Thursday, May 28, 2015

Albania Day 1 : Amphitheater and Vlashaj

We slept hard on the boat.   We never even felt it moving, but woke up pretty well rested.  We arrived in Durres at 8 a.m. and after going through customs the Waggoners were there to greet us with breakfast, which was so thoughtful of them. We were so glad to see them.  It was wonderful to see familiar friends who knew the area and know the language, and to know it was no longer up to us to find our way.

After we left the dock, we visited the Durres amphitheater. Outside was the "Rruga Egnatia." This was the Roman Road that ran from the Adriatic Sea through northern Greece and up through Turkey.  It was most likely the road Paul used to reach Phillippi, Galatia and Thessalonica.  The most preserved parts of the road today are in Albania. 

Inside the amphitheater we were able to explore the stairs and corridors. Originally the amphitheater was able to hold 15,000-20,000 people.  Debris from a tsunami buried the ancient site for centuries until it was discovered in the 1960s. The amphitheater was used for entertainment, especially the gladiator games. Christians were put to death here as well. On the right is the area believed to house lions.  Nathan shared the scripture in Hebrews 11 about those who had died before us, having not seen what was promised, but now we are the fruit of their sacrifice. He then took a moment to pray for our time in Albania. 

We also were able to see a fresco from a chapel  dedicated to the Christian martyrs that was built in the stadium after it was no longer in use.

We arrived at the Waggoner's home, had lunch, and then helped Nathan map out a 4 square court. The village kids arrive every day at 4 to play basketball, 4 square and volleyball. When the kids arrived our kids did not hesitate, they jumped right into the thick of things. The language barrier was never an issue.  Hand gestures and charades worked just fine. The village kids were excited to have a new 4 square ball that we brought over for them.  The Waggoners let us know before we came that they had just recently taught the kids how to play, but that they only had a plain plastic ball to play with.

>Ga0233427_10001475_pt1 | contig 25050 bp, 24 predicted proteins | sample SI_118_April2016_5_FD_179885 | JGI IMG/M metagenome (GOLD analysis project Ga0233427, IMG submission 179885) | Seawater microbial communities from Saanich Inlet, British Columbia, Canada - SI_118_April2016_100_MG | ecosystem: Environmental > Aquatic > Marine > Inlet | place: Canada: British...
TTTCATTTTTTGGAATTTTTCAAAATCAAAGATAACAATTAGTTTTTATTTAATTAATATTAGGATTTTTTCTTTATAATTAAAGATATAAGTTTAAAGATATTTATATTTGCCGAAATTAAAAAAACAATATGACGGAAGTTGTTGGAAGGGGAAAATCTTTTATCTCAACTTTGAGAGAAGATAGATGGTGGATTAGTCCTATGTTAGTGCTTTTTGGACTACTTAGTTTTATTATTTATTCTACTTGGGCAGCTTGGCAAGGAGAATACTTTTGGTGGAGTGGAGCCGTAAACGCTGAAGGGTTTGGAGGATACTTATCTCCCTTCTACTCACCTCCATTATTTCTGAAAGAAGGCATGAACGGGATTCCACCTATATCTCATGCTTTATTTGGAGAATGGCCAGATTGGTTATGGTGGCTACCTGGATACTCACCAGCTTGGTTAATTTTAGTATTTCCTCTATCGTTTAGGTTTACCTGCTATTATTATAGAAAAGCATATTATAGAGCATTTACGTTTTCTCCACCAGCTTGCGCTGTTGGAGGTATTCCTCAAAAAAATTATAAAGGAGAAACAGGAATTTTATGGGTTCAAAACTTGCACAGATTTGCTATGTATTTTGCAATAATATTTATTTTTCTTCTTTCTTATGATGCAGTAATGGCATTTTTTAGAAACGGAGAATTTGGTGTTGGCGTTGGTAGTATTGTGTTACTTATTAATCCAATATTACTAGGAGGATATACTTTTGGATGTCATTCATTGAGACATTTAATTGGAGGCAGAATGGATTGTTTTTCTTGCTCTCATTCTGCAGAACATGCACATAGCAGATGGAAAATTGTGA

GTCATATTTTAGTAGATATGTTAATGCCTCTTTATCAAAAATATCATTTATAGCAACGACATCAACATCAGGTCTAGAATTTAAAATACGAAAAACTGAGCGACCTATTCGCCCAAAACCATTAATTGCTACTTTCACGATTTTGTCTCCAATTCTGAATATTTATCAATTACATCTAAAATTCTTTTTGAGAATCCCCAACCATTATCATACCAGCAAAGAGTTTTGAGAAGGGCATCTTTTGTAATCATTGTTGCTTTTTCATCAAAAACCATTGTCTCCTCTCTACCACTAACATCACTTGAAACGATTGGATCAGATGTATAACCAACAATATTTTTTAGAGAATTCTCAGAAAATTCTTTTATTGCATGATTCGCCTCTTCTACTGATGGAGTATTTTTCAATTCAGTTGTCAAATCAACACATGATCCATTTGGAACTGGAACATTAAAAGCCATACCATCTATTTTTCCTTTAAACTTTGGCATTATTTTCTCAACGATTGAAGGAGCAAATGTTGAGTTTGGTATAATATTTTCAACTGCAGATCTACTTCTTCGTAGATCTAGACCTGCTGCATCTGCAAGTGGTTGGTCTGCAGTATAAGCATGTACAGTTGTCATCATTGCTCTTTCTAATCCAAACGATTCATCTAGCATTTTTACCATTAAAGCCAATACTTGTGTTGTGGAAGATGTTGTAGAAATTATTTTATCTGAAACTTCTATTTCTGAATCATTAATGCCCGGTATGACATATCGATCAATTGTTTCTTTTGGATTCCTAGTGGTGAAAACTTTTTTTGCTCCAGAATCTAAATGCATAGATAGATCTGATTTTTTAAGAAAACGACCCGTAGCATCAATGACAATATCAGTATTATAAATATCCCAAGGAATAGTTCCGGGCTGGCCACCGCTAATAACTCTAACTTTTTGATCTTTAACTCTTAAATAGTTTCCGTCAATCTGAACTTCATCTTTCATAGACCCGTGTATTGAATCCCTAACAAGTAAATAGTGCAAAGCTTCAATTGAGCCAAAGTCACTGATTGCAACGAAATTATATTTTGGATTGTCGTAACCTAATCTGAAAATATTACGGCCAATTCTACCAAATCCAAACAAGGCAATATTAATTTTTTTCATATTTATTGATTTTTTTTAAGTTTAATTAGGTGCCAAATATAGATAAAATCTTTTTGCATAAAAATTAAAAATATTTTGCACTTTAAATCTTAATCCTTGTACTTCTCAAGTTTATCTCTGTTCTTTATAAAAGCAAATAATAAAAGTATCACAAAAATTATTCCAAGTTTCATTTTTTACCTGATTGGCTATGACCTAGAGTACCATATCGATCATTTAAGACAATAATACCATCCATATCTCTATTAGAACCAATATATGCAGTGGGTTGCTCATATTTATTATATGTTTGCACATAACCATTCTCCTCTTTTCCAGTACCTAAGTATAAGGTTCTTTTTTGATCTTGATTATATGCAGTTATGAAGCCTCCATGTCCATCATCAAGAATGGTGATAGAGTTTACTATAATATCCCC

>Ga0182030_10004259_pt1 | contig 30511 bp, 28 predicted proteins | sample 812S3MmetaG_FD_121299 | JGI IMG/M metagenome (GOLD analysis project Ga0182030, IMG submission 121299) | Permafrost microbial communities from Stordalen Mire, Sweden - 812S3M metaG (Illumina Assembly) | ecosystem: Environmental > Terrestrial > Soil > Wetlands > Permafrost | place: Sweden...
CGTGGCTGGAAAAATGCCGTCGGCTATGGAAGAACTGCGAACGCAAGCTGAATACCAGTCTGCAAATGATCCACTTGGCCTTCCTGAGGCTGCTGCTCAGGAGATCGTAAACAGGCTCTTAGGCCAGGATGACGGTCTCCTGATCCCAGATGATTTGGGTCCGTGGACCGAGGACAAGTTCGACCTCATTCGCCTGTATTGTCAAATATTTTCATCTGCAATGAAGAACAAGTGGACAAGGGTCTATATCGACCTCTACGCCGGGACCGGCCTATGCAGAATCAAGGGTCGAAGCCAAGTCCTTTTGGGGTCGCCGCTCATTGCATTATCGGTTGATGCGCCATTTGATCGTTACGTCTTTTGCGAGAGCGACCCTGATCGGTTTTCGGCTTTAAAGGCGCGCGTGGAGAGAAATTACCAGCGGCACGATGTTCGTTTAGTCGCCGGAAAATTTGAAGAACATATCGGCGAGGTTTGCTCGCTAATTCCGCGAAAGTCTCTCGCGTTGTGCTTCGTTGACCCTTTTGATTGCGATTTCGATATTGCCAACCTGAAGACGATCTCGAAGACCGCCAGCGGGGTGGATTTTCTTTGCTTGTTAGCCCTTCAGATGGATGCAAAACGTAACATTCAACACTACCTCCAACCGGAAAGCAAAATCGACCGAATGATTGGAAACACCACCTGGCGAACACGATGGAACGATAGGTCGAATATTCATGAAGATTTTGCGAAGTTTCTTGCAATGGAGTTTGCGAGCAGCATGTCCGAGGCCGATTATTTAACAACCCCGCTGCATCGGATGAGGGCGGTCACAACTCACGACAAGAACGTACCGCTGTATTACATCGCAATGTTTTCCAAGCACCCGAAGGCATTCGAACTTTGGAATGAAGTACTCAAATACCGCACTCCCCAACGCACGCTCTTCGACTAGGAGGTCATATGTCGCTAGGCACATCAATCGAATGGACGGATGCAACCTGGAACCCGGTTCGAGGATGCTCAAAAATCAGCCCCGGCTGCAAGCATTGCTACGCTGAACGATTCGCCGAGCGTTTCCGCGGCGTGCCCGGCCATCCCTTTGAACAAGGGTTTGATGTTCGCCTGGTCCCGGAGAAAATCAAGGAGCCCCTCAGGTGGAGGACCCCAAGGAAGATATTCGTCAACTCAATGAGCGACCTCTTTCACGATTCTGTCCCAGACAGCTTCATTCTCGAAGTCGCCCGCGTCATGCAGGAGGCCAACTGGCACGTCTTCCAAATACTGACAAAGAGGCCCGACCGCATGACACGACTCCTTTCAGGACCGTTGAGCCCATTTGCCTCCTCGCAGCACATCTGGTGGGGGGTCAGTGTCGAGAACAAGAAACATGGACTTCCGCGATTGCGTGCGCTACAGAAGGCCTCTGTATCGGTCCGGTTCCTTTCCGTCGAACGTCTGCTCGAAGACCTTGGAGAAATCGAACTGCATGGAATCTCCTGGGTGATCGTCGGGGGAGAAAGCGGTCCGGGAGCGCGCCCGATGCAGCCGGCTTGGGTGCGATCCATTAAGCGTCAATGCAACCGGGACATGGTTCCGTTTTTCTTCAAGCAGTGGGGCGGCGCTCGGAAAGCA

They played until 5:30 and then we hiked to the water tower that overlooks the village. Along the way we inadvertently gathered kids from the village. Once there we prayed over the village and for our time there.

Nathan and Cydil had things to do back at the house before dinner, so we went to the lake above the village with the kids we had gathered along the way. They helped us with our Albanian. We enjoyed getting to know them as well.

We got back just in time for dinner at 7. We then spent time with both of our families debriefing.  Having only been there for half a day, we already felt at home and part of the family.  We were so excited to finally be in this country we had longed to see for so many years. 

It had been a very long day; however, so it was off to bed.

The Village of Vlashaj

Tuesday, May 26, 2015

Our trip Part 1: Getting There

We arrived home safely on Monday, May 4th, and spent the first weeks getting our bearings and waiting on the phone company to repair our internet connection.  During this time it's been great to begin to process the trip and reflect on all that God did with the time there.

Thank you all for your prayers and support. The grace of God was evident throughout our journey.

April 21, 2015
We were up at 5 a.m. with our suburban already packed and drove to Atlanta.  We encountered a little rush hour traffic, but still made it by 9:15 for a 12 pm flight. 

We started off at the wrong terminal. International destination, but a domestic stop in D.C. meant we had to get over to the domestic terminal.  Fortunately we had a 2.5 hr wait.